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Student body president candidates debate before election

Candidates for student body president engaged in a debate on March 8.
Candidates for student body president engaged in a debate on March 8.

Miami University’s Student Body President election begins today and runs through 7 p.m. on March 17. Ahead of this week's vote, the two pairs of electees held a debate on their platforms last Wednesday, March 8.

On one side, Nyah Smith and Jules Jefferson, running for Student Body President (SBP) and Student Body Vice President (SBVP), respectively, sat awaiting the opportunity to present their opening statements. Cameron Tiefenthaler and Grace Payne, running for SBP and SBVP, respectively, also sat ready to make their pitch.

Student Body President

In the opening statements of both SBP candidates, the background and achievements of both students were stressed to the maximum to display their dedication in the last three years. Along with these backgrounds came two campaign slogans.

“Longer tables, not higher fences,” Smith said.

“Continue creating change,” Tiefenthaler said.

The first question for both candidates was about their focus for fostering student engagement.

Smith answered first. She said her priority is to help students find groups that share their identities and help various organizations collaborate with one another.

“We’re here for academics,” Smith said. “However, you will find your home within the people that you surround yourself with.”

Tiefenthaler followed Smith with her own platform. Her focus was on identifying what makes students want to get involved on campus.

“I don't think students can be engaged on campus unless they have agency and they feel included in the first place, which is why with our slogan ‘create the good,’ we want students to feel that they have power and agency to make change in their campus and to be inspiring and inspired by others to do this action,” Tiefenthaler said.

The second question asked each candidate to share one academic policy that they will advocate for. Tiefenthaler said she intends to advocate for more-flexible attendance policies that encourage professors to be empathetic. Smith highlighted the importance of mental health screenings to help students, as well as her goal to encourage students to get more involved with community service.

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“We are inspired to create the good and want you all to create the good as well,” Tiefenthaler said. “This is why our slogan serves as an invitation to you all to join us. And that solidarity begins on election day.”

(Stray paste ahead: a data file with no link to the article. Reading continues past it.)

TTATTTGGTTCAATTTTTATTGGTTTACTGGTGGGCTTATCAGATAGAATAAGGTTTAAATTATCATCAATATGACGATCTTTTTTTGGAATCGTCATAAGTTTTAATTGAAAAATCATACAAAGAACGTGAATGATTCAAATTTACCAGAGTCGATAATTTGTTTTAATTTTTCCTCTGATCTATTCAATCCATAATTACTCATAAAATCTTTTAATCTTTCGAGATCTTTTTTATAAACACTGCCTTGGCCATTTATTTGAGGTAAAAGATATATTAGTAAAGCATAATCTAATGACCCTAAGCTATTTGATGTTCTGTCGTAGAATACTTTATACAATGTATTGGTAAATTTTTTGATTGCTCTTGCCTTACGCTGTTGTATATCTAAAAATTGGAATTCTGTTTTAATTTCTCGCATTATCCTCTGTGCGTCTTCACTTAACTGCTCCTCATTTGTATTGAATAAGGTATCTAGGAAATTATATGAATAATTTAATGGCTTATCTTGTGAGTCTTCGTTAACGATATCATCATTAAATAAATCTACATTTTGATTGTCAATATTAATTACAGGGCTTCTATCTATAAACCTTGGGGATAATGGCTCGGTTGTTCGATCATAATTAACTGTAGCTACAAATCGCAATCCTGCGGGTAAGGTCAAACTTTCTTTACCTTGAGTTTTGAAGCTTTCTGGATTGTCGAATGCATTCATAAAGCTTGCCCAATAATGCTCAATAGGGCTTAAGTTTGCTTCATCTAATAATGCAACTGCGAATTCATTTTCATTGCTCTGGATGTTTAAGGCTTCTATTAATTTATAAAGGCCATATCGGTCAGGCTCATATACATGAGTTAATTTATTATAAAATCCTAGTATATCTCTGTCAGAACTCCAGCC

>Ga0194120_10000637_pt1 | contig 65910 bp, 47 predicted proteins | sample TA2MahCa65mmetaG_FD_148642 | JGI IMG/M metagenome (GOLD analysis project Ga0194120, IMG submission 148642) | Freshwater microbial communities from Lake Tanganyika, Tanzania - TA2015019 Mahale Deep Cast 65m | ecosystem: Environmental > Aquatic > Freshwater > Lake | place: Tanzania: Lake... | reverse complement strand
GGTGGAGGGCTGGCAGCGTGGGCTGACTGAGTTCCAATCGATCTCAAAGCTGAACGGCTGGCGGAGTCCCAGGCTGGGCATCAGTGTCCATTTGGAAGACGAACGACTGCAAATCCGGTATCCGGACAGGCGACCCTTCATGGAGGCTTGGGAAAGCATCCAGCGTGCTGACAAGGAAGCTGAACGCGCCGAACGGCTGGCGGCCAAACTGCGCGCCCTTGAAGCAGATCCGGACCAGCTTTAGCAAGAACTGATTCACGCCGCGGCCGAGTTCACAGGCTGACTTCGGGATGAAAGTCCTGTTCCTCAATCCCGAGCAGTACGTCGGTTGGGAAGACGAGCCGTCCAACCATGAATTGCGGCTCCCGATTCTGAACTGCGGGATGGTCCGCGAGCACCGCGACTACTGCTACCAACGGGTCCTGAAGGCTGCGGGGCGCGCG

Smith followed up by explaining how she and Jefferson intend to “build the table.”

“We're looking at what Miami could be when our students are prepared and equipped to have a seat at the table to bridge the gap between resources,” Smith said. “I'm going to build longer tables, not higher fences.”

Vice President

Both Jefferson and Payne emphasized their running mates' goals and projects during the debate. Payne said although the SBVP role is typically seen as secondary to the SBP, that isn’t the case for their campaign. 

“I've always seen the role of vice president as being very collaborative,” Payne said. “When you look at the president and vice president there is an inherent ranking there, but I think in practice, that's not really ever how things are for Cameron and I.”

Jefferson also discussed the role of vice president as one modeled around partnership concerning issues and relations to the university.

“All the things I see Nyah do is so amazing,” Jefferson said. “That admiration, respect and friendship will help us be great leaders together.”


Around 40 attendees came to support the candidates and listen to their specific outlooks. 

Mollie Duffy, a sophomore political science and English literature major, came to the debate with her vote already decided. She enjoyed the debate because of the space it gave the candidates to explore their projects.

“It was really interesting to kind of see them in a setting where they're sharing their ideas out loud and articulating them,” Duffy said.

Hannah Vorderer, a junior Spanish and psychology major, saw the reasoning to vote for both campaigns.

“I think they’re both great,” Vorderer said. “I think it’s a hard decision that comes down to personal preference over the changes you want to see in your immediate next year on campus.”

Like Duffy, Vorderer came to the debate knowing what her choice will be when voting opens.

“I do know who I’m going to vote for,” Vorderer said. “But I do think both campaigns have what it takes to be amazing student body presidents and vice presidents for the upcoming year.”